Space shuttle Discovery's final mission has been delayed because of storms, but mission controllers hope for a Friday launch.
Space shuttle Discovery has encountered yet another obstacle
on the way to its final mission: storms.
Inclement weather led NASA's mission controllers to scrub
Discovery's Nov. 4 launch. "If it looked like there was any possible chance of
giving it a shot, then I think we would have," Pete Nickolenko, assistant
launch director, told
the Associated Press. "It was really very clear today that it just wasn't
looking to be our day weather-wise."
The shuttle's launch had already been pushed back due to
mechanical issues. NASA's Prelaunch Mission Management previously scrubbed
liftoff due to electrical glitches, saying it wanted to give engineers time to
delve into a problem involving the main engine computer controller.
NASA officials are apparently looking to Nov. 5 for
Discovery's next launch window. If the weather holds, the shuttle will lift off
just after 3 p.m. And if all goes according to plan after that point, the six
astronauts aboard will undertake an 11-day mission to the International Space
The shuttle's weather team estimates a 60-percent chance
that skies will be clear enough Nov. 5 for launch.
During the mission, astronauts will deliver spare parts to
the Station, along with the Express Logistics Carrier -4. The ELC will provide
electrical power, mounting surfaces, and command and data-handling services for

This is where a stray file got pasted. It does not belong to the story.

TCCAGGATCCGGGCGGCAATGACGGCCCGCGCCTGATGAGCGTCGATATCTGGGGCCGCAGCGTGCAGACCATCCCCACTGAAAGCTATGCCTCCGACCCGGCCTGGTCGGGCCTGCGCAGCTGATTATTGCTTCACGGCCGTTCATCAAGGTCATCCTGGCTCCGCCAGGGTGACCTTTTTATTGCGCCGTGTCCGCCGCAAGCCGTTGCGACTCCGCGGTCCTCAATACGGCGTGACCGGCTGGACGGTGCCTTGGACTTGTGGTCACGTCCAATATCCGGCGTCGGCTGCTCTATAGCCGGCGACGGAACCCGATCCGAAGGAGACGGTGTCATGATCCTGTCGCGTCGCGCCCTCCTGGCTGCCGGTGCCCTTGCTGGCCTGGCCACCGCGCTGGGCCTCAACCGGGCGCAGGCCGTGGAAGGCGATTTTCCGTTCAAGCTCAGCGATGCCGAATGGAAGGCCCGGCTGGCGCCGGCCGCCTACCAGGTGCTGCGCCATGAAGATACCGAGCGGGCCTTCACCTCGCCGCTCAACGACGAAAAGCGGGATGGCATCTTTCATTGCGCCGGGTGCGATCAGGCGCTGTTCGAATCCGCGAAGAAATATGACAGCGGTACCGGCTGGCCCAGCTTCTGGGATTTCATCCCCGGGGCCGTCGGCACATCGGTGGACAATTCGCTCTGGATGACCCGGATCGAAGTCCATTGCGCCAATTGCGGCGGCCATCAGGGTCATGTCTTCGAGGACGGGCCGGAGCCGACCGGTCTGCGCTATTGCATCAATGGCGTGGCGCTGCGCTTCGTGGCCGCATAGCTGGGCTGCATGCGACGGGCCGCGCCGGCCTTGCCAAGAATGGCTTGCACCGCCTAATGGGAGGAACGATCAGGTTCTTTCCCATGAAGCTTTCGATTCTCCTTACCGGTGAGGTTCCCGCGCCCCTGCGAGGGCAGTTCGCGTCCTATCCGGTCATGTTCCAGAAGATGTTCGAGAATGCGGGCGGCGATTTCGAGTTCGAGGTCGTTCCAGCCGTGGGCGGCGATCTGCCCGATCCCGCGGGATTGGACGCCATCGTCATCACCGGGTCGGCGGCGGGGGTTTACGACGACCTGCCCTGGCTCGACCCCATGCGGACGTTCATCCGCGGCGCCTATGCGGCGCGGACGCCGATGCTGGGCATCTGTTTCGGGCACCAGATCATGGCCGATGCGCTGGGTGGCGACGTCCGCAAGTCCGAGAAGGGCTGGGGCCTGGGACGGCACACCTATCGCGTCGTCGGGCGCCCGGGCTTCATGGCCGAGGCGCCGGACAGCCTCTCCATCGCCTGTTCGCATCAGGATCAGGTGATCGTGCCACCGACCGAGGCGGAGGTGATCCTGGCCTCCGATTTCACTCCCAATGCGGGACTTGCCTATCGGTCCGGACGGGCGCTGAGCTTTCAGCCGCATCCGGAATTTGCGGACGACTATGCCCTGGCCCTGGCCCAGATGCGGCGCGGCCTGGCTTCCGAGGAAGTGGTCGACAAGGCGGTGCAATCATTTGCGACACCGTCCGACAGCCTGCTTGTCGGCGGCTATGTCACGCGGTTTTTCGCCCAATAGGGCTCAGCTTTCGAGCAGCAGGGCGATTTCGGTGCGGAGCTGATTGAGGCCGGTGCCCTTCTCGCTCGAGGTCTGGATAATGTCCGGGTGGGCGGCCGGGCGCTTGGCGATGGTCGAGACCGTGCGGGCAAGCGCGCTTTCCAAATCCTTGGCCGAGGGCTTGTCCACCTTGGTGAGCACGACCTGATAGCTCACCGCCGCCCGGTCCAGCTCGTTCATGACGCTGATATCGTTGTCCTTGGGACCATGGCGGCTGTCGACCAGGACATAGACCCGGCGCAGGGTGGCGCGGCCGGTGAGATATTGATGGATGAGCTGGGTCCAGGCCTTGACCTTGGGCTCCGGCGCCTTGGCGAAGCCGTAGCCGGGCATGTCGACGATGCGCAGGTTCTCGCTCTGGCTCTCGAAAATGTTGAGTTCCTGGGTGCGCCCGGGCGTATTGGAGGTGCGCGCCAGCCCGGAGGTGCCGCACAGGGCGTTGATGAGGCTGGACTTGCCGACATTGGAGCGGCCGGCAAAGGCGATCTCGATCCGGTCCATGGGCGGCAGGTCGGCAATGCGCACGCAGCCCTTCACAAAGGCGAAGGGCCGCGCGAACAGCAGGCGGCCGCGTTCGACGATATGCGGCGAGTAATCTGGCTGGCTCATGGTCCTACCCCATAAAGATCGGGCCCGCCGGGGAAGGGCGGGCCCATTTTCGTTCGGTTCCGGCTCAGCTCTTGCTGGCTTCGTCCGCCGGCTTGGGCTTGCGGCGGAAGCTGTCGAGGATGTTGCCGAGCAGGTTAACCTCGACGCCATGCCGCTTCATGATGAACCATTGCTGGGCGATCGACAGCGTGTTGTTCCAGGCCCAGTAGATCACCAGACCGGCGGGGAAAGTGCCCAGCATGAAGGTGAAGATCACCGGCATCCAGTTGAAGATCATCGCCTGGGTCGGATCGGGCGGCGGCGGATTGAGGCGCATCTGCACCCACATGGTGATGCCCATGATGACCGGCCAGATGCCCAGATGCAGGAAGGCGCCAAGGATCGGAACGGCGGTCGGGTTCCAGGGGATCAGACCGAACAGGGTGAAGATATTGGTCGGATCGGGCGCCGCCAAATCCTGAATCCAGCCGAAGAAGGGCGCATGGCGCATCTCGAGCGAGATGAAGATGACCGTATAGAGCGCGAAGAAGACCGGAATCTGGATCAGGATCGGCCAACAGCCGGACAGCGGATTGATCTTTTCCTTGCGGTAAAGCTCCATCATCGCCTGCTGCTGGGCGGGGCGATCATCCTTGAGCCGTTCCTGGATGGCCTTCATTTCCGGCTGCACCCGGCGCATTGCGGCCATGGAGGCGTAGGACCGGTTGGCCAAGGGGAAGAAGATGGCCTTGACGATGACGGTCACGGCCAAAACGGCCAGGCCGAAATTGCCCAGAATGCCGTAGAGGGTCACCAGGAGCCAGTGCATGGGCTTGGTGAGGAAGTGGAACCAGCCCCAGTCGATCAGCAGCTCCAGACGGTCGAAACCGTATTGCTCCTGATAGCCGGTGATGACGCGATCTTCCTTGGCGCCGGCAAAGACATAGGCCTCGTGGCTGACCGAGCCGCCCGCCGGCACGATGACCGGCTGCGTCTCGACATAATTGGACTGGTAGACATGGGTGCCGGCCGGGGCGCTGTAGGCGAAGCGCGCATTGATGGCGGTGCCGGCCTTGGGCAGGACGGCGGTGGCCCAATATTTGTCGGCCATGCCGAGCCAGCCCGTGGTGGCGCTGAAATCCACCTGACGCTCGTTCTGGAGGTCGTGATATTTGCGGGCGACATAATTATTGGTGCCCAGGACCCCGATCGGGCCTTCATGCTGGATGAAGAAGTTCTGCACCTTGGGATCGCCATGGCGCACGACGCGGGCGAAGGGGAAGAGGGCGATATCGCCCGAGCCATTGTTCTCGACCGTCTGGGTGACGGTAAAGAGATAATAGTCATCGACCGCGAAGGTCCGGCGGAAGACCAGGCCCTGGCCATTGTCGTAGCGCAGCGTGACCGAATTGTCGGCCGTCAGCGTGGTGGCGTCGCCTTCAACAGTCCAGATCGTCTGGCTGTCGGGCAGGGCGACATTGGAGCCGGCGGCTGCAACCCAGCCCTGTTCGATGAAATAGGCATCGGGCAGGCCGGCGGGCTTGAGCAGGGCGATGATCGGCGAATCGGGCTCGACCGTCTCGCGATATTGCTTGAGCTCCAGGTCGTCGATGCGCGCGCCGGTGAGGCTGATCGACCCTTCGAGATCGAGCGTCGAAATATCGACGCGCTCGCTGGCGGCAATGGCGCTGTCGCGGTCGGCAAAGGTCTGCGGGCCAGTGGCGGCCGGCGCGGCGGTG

science experiments. The shuttle will also transport SpaceX's DragonEye
relative navigation sensor, and the signatures of the more than 500,000
students who participated in the 2010 Student Signatures in Space program
sponsored by Lockheed Martin and NASA.
Weather or no, NASA has until Nov. 7 to launch Discovery, or
risk scrubbing the mission until early December. Once the shuttle returns to
earth, it will be mothballed, although its sister Endeavor is due for at least
one more mission before meeting the same fate.
"We're wrapping up the Space Shuttle Program," Mission
Commander Steve Lindsey is quoted as saying. "Besides the excitement of
completing the International Space Station and all the things we do, I hope
people get a sense of the history of what the space shuttle is and what we've
done and what's ending. Because they'll probably never see anything like it
The loss of two space shuttles from orbit will have ripple
effects on Earth. NASA's main space contractor, United Space Alliance,
announced it would lay off around 15 percent of its space shuttle workforce, impacting
employees in Florida, Texas and Alabama.
Nicholas Kolakowski is a staff editor at eWEEK, covering Microsoft and other companies in the enterprise space, as well as evolving technology such as tablet PCs. His work has appeared in The Washington Post, Playboy, WebMD, AARP the Magazine, AutoWeek, Washington City Paper, Trader Monthly, and Private Air. He lives in Brooklyn, New York.